Will Byrnes Jan wrote: "I was thinking John Updike's Terrorist, but totally different! Thanks for this review, Will.

"...he feels some satisfaction in the great giant being taken down a notch." Have you seen..."

Don't get out to the theater much, so no.

At least this guy does attend!
Yep, and experiences wrenching conflict.

Will Byrnes Cynthia Porter wrote: "i will help you what do you what again"

Hi Cynthia, or Ava. It was not clear that your messages were intended for me or for someone else. Please let me know if you have a question or comment relating to this review. iI will be happy to respond.

Mizuki I read this book before and it's a thoughtful review.

Will Byrnes Thanks Mizuki

message 10: by Will (new) - rated it 3 stars

Will Byrnes Thanks, Tess

Blair I read this book a while ago, but I forgot about it until I read this review. I see it as being about the American Dream. A dream, of course, is a simplification and distortion of a complex reality. Changez learns about America from the limited information that reached him in Pakistan, then in the very artificial world of a university campus. His relationship with Erica and his job at the financial firm are the continuation of the dream, and he ends up feeling betrayed by both.

Coming from within this society, I say get over the girl, and if you don’t like what your company does, go work for something you can believe in. Its not like you don’t have choices. But when you live in a dream those choices are not apparent. Instead, you wake up and the dream is over. When Changez woke up from his dream he went back to his waking life in Pakistan. He apparently spends the rest of his life doing little but telling people what a nightmare America is.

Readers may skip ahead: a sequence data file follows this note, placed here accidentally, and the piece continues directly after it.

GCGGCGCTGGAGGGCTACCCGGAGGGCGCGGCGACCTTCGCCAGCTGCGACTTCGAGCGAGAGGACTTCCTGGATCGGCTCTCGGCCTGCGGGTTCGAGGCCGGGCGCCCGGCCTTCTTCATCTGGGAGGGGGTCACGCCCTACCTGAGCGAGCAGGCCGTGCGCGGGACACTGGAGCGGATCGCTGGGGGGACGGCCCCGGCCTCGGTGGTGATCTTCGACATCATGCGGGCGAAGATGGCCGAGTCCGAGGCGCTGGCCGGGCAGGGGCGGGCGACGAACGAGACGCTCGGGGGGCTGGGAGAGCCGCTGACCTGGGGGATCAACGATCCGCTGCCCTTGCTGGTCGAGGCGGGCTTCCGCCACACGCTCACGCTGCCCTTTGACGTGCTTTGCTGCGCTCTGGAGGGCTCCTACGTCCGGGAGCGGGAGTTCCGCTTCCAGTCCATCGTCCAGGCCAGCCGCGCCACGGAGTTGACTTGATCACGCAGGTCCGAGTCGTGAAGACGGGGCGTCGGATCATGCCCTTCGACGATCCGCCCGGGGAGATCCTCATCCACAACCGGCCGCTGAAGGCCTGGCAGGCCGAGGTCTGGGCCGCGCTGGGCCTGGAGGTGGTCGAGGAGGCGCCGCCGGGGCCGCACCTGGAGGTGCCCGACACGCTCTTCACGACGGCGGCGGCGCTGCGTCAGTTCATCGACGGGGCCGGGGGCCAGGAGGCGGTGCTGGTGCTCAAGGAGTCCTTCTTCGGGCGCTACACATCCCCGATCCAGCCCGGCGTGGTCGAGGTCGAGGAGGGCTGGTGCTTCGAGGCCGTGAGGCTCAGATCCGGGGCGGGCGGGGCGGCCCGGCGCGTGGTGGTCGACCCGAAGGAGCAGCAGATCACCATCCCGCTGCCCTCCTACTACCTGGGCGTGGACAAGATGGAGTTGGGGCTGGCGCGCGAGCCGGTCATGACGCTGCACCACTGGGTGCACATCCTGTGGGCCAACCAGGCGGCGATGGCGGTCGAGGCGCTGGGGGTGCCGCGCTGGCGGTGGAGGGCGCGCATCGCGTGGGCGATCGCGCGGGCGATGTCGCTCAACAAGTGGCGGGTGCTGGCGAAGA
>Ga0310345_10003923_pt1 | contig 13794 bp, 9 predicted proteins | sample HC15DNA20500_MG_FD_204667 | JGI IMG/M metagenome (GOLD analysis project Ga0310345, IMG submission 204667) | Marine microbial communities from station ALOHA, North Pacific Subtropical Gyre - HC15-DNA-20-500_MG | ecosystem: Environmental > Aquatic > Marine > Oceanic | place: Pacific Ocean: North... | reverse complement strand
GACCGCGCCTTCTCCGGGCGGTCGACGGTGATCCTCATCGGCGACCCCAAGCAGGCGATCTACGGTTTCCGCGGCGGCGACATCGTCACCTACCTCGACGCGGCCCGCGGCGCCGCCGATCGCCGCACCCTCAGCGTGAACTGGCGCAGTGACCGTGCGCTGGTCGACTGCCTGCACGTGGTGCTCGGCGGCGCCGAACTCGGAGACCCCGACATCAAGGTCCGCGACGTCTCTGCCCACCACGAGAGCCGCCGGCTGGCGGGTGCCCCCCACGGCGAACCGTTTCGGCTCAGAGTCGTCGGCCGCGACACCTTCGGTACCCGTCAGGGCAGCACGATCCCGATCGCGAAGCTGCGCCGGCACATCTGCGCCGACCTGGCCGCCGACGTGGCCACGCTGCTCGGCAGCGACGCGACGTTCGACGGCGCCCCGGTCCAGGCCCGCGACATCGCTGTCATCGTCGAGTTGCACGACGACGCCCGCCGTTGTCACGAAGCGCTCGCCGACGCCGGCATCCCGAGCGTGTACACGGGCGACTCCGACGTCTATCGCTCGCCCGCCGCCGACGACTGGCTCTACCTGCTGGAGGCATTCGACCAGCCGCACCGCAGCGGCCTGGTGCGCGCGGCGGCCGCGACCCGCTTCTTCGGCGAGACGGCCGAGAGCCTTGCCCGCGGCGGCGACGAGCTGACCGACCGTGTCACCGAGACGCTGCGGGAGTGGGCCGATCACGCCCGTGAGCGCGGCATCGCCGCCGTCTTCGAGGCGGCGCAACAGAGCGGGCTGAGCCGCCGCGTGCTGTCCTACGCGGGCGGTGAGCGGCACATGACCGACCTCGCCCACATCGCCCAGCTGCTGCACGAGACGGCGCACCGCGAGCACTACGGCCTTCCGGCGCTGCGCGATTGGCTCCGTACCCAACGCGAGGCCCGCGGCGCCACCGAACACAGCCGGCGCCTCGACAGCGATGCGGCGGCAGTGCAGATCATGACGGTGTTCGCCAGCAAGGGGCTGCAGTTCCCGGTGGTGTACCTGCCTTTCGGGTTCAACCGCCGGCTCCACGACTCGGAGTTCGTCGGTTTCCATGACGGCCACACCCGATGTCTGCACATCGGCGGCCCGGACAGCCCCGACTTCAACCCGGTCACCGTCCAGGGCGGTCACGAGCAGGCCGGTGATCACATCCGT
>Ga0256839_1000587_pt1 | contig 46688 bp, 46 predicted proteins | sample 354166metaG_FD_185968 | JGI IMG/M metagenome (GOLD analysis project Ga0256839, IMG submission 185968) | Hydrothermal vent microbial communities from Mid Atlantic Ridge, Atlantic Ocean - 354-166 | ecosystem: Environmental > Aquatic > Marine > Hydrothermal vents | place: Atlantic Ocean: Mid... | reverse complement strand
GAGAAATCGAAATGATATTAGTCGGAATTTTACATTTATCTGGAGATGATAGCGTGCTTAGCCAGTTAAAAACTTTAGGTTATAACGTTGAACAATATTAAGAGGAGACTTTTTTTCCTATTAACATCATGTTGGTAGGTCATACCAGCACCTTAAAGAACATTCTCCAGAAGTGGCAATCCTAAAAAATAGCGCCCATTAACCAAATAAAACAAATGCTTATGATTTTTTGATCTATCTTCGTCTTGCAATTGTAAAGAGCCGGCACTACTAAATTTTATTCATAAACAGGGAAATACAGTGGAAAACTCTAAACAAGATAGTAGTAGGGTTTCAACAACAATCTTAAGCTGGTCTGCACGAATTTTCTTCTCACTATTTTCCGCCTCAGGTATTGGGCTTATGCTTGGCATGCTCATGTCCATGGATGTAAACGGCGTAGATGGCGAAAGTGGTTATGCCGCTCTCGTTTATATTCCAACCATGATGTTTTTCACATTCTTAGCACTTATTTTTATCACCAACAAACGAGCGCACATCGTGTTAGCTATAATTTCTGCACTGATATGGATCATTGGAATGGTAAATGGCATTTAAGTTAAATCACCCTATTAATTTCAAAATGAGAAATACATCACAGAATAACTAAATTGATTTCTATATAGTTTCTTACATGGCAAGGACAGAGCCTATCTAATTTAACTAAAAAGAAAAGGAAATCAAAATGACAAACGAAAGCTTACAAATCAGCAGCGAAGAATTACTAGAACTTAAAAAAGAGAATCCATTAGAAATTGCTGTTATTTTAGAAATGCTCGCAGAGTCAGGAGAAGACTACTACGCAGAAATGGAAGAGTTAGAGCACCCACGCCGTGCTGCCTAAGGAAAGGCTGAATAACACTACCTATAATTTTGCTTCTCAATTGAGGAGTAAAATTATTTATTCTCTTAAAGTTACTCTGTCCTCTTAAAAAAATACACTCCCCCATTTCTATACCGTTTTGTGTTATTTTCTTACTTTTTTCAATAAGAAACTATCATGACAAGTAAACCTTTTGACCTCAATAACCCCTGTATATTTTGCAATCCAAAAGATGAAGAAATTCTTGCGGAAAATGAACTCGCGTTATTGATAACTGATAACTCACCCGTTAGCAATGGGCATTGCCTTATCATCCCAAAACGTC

And this how the world sees America, from both inside and out: dreams and nightmares.

Good review, and thanks for reminding me about this book. I will use these thoughts for my own review.

message 12: by Will (new) - rated it 3 stars

Will Byrnes The dream element makes a lot of sense.

message 13: by dogcat (new)

dogcat dud you basicly explained the whole book

message 14: by Caroline (new)

Caroline I saw the film a couple of months ago, and enjoyed it enormously. There the lead figure had been fleshed out and seemed a real personality. Not the same for his girlfriend, her contradictions didn't make sense, or even vaguely fit into an overall package. I loved the very end of the film....(view spoiler)

message 15: by Will (new) - rated it 3 stars

Will Byrnes He could do with a bit of fleshing out. She is mostly non-person to begin with, so it seems ok that she remained a less than human figure in the film.

message 16: by Caroline (new)

Caroline Ah, interesting that you think that....

message 17: by Wendy (new)

Wendy Cosin Will, I just finished his latest book, Exit West, and loved it. I didn't read The Reluctant Fundamentalist (and don't want to after reading your review). I think you'd like the new one if you can get your hands on it. Comes out in March.

message 18: by Will (new) - rated it 3 stars

Will Byrnes Will keep an eye out for it

Laura I just finished the book, and agree with much of your review Will. I hadn't thought of Erica as a metaphor for America, but it certainly makes sense.

message 20: by Will (new) - rated it 3 stars

Will Byrnes Yep